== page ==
Bubil: Lundy film explores an artist's life


The above headline is deliberately misleading.

This letter is about Victor Lundy, and most who know of him think of Lundy as an architect. But those who know him well know he also is an artist — accomplished at sketching and painting as well as designing iconic spaces.

Lundy, at age 91, is the subject of a 48-minute documentary by the U.S. government’s General Services Administration, which is the keeper of federal buildings, including one of Lundy’s masterpieces, the U.S. Tax Court building in Washington, D.C.

The documentary is exceptionally well made; you can view it online at gsa.gov/portal/content/185759.

If you are interested in architecture, it is worth your time. The film was shown recently at Burns Court by the Sarasota Architectural Foundation.

Lundy is well known to members of the SAF for his 1950s work in Sarasota. Here, he designed the Chamber of Commerce building (the pagoda-like structure with the blue tile roof now used by U.S. Masters Swimming) at Sixth Street and U.S. 41 in Sarasota.

Other Lundy landmarks include the Herron House in Venice, an addition to Alta Vista Elementary School, and St. Paul Lutheran Church on Bahia Vista Street in Sarasota.

In North Port, he designed the Warm Mineral Springs motel, noted for its hyperbolic paraboloid roofs and still standing.

“My art form, all my life, has been architecture,” the soft-spoken Lundy says in the video as he walks through his famous Unitarian Church in Westport, Conn. “It has taken me all this time to become the maker of space that I am. My strength is drawing. My drawing, usually with my ebony pencil, is linked with my thoughts. Visible marks come with words, I think. I have drawn, drawn, drawn all my life.”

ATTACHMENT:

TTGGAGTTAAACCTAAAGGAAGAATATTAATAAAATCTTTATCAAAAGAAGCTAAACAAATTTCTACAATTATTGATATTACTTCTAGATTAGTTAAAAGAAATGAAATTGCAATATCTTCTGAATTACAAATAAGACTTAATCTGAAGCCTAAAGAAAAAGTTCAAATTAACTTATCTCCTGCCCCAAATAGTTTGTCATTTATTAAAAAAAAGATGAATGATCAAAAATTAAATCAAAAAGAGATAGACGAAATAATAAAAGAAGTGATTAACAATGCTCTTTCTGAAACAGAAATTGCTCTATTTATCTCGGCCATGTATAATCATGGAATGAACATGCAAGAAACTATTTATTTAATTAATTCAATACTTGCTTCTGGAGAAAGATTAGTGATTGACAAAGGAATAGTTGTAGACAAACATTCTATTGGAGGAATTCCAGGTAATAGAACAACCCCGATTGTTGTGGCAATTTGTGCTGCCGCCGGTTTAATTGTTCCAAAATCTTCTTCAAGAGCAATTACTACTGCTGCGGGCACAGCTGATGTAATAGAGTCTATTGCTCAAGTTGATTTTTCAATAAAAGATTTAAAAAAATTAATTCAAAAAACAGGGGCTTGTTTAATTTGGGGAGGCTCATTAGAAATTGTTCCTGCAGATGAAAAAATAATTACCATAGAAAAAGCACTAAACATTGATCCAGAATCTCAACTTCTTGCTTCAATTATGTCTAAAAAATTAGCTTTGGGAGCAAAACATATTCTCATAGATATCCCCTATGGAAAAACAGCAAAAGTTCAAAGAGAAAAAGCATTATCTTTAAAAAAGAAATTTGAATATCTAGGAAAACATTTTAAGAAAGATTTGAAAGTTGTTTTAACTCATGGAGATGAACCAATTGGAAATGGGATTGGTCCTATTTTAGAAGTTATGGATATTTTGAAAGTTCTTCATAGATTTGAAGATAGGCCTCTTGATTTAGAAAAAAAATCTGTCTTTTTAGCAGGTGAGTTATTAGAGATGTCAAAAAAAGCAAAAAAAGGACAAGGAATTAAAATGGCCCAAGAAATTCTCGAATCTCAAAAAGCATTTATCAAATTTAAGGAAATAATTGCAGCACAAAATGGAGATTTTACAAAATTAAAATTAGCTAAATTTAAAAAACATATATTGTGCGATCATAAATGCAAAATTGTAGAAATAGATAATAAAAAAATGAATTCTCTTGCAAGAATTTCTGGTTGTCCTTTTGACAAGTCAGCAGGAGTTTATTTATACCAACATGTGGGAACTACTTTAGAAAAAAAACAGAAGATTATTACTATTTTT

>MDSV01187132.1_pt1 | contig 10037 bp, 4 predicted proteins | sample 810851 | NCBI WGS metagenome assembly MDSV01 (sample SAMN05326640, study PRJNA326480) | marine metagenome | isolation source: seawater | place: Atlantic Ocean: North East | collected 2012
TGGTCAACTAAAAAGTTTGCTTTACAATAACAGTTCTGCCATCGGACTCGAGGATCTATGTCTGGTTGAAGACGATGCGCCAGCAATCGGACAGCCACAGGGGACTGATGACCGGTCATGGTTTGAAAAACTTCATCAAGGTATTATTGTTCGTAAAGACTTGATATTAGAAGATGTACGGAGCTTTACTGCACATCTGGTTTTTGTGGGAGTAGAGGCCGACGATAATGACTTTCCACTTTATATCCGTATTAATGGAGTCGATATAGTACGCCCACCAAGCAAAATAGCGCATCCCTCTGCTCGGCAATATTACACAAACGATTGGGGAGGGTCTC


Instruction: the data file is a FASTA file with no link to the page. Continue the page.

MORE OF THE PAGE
Lundy’s buildings also used new materials and bold engineering to sculpt space into something inspiring as well as functional. Sarasota is the better for having him for those few years a half-century ago. He lives in Houston now, but his local legacy will be celebrated again when the SAF presents its first Sarasota Mod Weekend in October.


A recent United Feature Syndicate story in the Saturday Real Estate section by Lew Sichelman overstated the potential for huge mortgage payment increases under the Home Affordable Modification Program (HAMP).

The worst-possible increases will not drive payments as much as $1,724 higher, as reported, but rather as high as $1,724.

According to the Treasury Department, the average HAMP homeowner will experience a total monthly payment increase of about $200 after all rate increases have taken effect.

Harold Bubil

Recipient of the 2015 Bob Graham Architectural Awareness Award from the American Institute of Architects/Florida-Caribbean, Harold Bubil is real estate editor of the Herald-Tribune Media Group. Born in Newport, R.I., his family moved to Sarasota in 1958. Harold graduated from Sarasota High School in 1970 and the University of Florida in 1974 with a degree in journalism. For the Herald-Tribune, he writes and edits stories about residential real estate, architecture, green building and local development history. He also is a photographer and public speaker. Contact him via email, or at (941) 361-4805.
Last modified: July 5, 2014
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